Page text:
What are some of the best working habits you’ve gained over the past couple of years?
I started paying attention to the things that make me look forward to sitting down and getting work done. Many of us are very fortunate to have broadband internet and WiFi throughout our homes.
Not everybody is so lucky – the digital divide is real and, in fact, almost half of the world’s population doesn’t have any Internet access whatsoever.
I’ve started to really appreciate that and I’m still amazed that we can create so much value by using computers.
So I’ve made it a habit to remind myself that having all of this tech at my fingertips is a privilege.
Give us a bit of an insight into the influences behind the company?
We’re influenced by the rapidly evolving financial services landscape and all of the opportunities there.
It’s full of high-friction customer experiences where digital solutions can have a large impact.
Where do you see your business in five years?
We will have continued to grow by adding real value to the industry.
A lot of the tech startups that were founded on vague ideas without any real innovation will disappear within the next few years.
We’re in a different economic climate now, compared to the past several years. Startups need a real product and paying customers to grow.
We’ll thrive in this environment because we’ve always focused on building real value to differentiate ourselves from tech companies that are simply a surface-level rebranding of existing solutions.
What do you think the biggest challenge will be for you in getting there?
Probably cutting through the noise. There aren’t really any sanctioning bodies for marketing and many companies take advantage of that.
Customers today (especially consumers) are pulled in many directions at once, with the level of misinformation and advertising copy that is increasingly algorithmic and designed to manipulate.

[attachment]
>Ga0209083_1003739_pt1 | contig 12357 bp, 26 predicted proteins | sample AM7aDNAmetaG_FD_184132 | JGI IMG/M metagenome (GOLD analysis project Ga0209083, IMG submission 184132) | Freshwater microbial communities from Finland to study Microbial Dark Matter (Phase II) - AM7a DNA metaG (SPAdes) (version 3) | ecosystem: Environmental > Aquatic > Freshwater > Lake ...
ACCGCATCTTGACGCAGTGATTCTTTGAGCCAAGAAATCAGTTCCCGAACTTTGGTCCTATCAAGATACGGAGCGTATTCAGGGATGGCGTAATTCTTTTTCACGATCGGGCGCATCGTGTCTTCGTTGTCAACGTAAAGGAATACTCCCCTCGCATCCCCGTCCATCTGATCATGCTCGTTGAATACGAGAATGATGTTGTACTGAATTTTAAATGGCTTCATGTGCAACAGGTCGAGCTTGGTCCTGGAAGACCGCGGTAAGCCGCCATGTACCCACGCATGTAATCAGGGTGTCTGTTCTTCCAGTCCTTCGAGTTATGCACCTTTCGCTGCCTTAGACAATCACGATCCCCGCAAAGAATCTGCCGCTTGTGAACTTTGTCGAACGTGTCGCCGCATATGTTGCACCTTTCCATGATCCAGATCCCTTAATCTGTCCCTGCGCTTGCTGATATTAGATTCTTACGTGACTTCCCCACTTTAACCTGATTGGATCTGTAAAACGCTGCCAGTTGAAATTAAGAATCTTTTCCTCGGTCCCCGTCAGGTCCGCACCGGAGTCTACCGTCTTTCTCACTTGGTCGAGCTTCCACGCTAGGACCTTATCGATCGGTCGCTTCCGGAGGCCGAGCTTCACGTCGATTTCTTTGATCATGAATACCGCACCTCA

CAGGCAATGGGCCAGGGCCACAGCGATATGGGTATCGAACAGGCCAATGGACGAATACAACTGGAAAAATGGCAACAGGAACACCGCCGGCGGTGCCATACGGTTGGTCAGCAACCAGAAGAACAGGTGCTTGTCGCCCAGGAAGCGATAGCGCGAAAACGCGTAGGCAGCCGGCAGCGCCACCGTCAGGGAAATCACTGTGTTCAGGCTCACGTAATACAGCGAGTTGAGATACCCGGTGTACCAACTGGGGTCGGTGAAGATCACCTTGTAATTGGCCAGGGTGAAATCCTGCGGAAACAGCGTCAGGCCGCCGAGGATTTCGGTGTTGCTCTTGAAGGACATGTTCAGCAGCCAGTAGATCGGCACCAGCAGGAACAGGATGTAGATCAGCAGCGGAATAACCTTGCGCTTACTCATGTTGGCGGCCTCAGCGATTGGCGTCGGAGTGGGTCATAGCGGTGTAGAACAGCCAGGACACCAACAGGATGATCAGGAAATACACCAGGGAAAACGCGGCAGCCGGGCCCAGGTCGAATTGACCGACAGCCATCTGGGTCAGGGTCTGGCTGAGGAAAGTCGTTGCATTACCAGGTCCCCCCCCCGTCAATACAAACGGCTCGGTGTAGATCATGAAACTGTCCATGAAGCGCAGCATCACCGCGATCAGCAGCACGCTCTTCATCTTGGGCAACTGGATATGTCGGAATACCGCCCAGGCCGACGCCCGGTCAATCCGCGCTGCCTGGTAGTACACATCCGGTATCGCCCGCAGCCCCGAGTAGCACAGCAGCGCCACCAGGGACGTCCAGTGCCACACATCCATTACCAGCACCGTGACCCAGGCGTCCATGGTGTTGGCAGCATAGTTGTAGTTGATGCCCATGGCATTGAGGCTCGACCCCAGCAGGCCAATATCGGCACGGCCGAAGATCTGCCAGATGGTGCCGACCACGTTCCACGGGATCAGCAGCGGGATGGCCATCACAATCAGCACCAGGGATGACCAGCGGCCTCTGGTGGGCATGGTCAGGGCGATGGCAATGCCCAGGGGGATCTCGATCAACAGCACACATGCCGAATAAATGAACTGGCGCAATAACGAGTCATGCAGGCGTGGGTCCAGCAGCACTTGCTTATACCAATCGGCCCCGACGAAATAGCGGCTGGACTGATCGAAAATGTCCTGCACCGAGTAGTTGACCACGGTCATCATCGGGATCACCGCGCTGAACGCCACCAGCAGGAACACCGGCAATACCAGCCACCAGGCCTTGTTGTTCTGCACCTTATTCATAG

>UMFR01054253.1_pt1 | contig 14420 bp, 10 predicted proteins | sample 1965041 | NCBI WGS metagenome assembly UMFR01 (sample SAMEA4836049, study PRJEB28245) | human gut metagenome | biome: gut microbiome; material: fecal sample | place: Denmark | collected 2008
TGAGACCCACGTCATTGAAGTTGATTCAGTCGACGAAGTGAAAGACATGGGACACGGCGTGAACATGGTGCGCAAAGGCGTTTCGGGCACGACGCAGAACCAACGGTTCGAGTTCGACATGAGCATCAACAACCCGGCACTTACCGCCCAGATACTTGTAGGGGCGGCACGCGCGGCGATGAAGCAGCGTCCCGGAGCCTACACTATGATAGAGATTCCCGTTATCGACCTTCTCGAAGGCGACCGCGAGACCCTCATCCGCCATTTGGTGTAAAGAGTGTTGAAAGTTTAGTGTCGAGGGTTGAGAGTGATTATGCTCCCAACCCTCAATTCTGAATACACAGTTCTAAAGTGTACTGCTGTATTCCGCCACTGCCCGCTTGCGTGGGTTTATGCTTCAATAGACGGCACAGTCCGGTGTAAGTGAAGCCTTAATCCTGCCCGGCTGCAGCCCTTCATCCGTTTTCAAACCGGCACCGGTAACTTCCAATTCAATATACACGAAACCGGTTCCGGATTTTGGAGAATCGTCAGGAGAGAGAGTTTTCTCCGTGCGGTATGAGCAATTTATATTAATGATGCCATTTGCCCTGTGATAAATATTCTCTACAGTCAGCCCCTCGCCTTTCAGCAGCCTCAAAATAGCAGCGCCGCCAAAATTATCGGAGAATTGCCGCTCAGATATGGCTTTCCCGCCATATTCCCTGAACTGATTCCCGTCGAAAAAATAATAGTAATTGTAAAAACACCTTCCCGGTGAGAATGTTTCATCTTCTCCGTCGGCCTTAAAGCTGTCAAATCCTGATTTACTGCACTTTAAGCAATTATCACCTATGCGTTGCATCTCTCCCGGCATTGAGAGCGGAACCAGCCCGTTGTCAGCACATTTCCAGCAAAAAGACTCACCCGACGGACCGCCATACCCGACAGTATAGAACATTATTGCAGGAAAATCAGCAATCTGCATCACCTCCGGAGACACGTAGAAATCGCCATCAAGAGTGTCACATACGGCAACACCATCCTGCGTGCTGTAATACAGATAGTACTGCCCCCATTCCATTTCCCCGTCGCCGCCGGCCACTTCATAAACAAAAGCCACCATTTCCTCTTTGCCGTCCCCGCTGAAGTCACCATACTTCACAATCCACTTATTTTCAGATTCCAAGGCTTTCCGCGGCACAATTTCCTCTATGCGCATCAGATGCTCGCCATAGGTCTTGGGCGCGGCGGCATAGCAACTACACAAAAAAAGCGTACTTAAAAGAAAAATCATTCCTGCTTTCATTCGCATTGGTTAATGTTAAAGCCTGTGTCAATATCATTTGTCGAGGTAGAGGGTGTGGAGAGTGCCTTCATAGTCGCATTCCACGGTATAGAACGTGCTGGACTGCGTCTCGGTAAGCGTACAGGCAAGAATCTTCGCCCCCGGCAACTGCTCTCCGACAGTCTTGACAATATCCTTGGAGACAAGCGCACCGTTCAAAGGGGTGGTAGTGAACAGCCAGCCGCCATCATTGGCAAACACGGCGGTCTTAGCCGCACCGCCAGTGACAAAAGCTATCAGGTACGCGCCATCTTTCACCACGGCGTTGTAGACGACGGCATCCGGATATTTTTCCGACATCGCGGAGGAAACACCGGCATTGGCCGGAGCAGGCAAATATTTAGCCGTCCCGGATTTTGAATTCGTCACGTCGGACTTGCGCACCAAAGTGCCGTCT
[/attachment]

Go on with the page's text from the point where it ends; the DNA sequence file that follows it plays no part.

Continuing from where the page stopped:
I think it is more difficult for people to find legitimate products and services than it was ten years ago. So that will be an ongoing challenge.
Talk to us about your biggest success story so far?
Definitely achieving CRA EFILE certification of our platform in 2022. We succeeded on our first attempt, which is very rare.
I’m extremely proud of the Blackspark team for that accomplishment. It took a lot of late nights and everybody dug deep to pull it off.
How do clients and customers find you? Are you much of a salesperson for yourself?
Please visit us at www.blackspark.ca. We’ll be happy to discuss how we can assist you. We also have a lot of useful information on the site.
What one tip would you give to fellow startup founders?
Focus on adding value by building something that truly doesn’t already exist.
If your game-plan is to simply re-brand a product, forget it; you’ll be stuck trying to shave off a small slice of hugely divided pie.
Instead, focus on innovating to create a new pie, and owning all of it.
And finally, what do you hope the future brings both you personally, and your business?
I hope that my team members achieve success, as well as the same level of gratification that I experience from building the company.
We’ve been through a lot together and sometimes we forget to take a pause and be proud of our accomplishments.
So, I hope the future brings some enjoyable occasions to relax and reflect on our days as intrepid entrepreneurs!